There a B'dul/Bedouin stalls all the way up, offering drinks, a sit-down, trinkets and souvenirs. Many families seem to set themselves up for the day, bringing the whole family. I was much amused to see a B'dul pre-teen having a blazing row with her mother, complete with stamping her foot and then doing a classic 'flounce' down the steps! Children are children everywhere.
There are some fantastic views as you climb the steps up to (or down from) the 'monastery', and some beautiful exposed rock colours too. And when you finally get to your destination there's a much larger cafe, with plenty of seating, hot & cold food, drinks etc etc (that was a bit of an atmosphere-destroying sight, to be honest).
Was it worth the effort? Maybe, but by the time I arrived the place was pretty full and that took away any 'specialness'. Too many people taking selfies, too many people shouting and laughing, too many people altogether......
If you only have one day I'd suggest you might miss it out and spend the time exploring some of the less-visited parts of Petra itself. Go up to the High Place of Sacrifice if you want a view of the city from high above.
Continuing from the Royal Tombs through the Collanaded Street to Qasr al-Bint al-Faroun (Castle of the Pharoah's Daughter, the only free standing structure in Petra) and then a further one half hour climb is the Monastery. Built in 3rd Century BC, it is similar to the Khazneh. However, it is 50m wide and 45m high.
On your route to/from the Monastery, take time to look at some of the caves. In 1997, it would appear that some of them are still inhabited.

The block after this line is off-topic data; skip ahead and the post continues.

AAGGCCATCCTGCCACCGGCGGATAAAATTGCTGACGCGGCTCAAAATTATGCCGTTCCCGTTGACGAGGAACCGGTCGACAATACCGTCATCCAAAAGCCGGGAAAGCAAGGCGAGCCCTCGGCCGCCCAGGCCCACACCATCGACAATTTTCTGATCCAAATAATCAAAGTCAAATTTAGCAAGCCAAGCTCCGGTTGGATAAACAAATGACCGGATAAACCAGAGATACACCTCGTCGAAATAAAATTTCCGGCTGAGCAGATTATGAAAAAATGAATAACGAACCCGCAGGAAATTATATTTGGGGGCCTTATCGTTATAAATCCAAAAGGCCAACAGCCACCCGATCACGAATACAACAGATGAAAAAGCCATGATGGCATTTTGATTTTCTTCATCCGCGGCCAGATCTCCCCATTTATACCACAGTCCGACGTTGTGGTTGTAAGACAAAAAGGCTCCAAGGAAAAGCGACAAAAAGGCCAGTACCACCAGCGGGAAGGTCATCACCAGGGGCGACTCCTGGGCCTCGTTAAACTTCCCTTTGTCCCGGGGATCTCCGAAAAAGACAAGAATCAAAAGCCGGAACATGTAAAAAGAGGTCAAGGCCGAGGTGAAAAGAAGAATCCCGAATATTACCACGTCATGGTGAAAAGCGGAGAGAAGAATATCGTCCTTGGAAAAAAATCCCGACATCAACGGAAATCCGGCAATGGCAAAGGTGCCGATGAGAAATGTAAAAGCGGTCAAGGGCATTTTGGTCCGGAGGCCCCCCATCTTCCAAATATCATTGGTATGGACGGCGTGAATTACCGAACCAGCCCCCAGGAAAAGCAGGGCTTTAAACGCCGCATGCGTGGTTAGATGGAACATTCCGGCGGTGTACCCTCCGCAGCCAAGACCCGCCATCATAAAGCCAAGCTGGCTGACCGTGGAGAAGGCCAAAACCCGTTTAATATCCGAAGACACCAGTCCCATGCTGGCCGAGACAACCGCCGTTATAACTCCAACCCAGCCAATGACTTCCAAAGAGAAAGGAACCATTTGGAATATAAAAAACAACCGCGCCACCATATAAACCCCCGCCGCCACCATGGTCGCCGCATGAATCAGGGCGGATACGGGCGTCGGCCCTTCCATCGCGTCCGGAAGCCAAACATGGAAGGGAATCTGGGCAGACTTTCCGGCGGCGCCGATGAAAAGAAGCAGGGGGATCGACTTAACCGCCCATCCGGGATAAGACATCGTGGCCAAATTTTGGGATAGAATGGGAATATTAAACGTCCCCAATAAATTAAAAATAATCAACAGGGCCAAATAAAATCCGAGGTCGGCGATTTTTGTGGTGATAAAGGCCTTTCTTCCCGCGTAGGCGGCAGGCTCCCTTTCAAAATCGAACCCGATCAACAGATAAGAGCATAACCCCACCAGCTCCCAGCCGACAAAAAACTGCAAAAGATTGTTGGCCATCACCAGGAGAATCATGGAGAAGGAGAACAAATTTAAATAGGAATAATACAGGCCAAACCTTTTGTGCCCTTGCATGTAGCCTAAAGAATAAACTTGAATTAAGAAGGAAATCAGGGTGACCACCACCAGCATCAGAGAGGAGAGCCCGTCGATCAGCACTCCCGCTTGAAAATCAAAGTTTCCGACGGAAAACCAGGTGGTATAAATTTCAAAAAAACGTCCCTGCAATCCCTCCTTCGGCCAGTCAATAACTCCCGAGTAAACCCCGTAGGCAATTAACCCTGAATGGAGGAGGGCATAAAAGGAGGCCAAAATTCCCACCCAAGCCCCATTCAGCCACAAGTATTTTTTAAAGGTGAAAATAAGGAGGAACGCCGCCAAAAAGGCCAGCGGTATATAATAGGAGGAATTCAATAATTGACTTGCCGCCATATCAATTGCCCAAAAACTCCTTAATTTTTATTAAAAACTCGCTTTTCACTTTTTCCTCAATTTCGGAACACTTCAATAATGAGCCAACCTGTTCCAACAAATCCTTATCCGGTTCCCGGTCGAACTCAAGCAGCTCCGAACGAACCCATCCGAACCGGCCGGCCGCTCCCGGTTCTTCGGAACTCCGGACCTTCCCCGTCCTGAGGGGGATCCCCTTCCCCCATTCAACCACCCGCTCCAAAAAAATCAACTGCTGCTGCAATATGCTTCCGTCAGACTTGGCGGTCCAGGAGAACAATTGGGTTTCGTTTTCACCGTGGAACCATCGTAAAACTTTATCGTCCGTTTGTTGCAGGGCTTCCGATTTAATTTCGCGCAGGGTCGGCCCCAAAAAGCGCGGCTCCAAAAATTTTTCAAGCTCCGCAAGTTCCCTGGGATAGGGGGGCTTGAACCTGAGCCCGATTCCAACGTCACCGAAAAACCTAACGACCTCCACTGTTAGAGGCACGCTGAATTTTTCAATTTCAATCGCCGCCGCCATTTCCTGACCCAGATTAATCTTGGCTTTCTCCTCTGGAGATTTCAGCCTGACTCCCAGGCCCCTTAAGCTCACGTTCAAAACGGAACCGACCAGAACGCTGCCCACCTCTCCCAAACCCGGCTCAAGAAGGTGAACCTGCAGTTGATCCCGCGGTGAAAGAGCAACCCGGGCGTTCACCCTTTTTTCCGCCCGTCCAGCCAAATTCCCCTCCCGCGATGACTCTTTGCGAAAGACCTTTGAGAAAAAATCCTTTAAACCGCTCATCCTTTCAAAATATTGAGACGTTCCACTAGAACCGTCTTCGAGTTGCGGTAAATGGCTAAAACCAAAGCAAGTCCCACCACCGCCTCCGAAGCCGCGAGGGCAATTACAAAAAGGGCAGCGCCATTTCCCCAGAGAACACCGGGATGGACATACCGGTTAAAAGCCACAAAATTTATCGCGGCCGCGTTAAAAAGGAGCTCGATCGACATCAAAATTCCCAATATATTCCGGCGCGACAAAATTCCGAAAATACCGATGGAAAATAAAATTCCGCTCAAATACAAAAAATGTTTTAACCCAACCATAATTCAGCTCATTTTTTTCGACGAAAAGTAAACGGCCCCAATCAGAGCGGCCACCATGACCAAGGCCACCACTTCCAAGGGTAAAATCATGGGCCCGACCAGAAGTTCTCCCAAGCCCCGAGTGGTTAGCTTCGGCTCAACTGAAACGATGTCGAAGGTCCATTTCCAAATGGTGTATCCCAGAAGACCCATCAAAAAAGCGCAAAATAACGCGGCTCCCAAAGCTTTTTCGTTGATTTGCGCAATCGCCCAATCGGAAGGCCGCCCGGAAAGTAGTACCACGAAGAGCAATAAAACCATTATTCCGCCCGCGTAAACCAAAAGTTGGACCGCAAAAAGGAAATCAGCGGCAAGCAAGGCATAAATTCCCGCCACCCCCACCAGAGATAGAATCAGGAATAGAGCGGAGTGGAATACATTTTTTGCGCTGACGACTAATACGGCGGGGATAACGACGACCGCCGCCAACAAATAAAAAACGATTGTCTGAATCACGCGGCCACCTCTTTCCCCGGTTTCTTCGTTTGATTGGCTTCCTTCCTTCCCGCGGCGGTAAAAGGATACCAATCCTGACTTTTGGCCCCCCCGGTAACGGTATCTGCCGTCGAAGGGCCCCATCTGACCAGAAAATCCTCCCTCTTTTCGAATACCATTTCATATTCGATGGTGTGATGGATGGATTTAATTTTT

This place is supurb. It is well worth the trouble to get here
I semi cheated and took a donkey up and walked down, well worth the extra expence.
Beware that there are hundreds of steps to climb, and it takes aprox 1 hour or more to do so.
At the top as well as the monastry there is a cafe where you can get food and drink.
Souvenir stalls also line some of the steps up.
Although it takes some effort to get to The Monastery, you will be awarded for the trouble.
The hike up the mountainous terrain might be considered as difficult for some people, and you might see very obese tourists on the back of small donkeys. I will rather not comment on this.
Take enough water with you. There is ‘restaurant’ at the top of the mountain.
Other than the Monastery, there are also several look out points on high cliffs from where you will be rewarded with spectacular views!
The Monastery is huge, and reminds a lot of The Treasury, but it seems a much more simple design.
After a long way up among tombs, you finally arrive to the Monastery. This building was used as a church during the Byzantine period, that's the origin of the name.
Once on top of the mountain, the view of the mountains and valleys around also rewards for the climbing.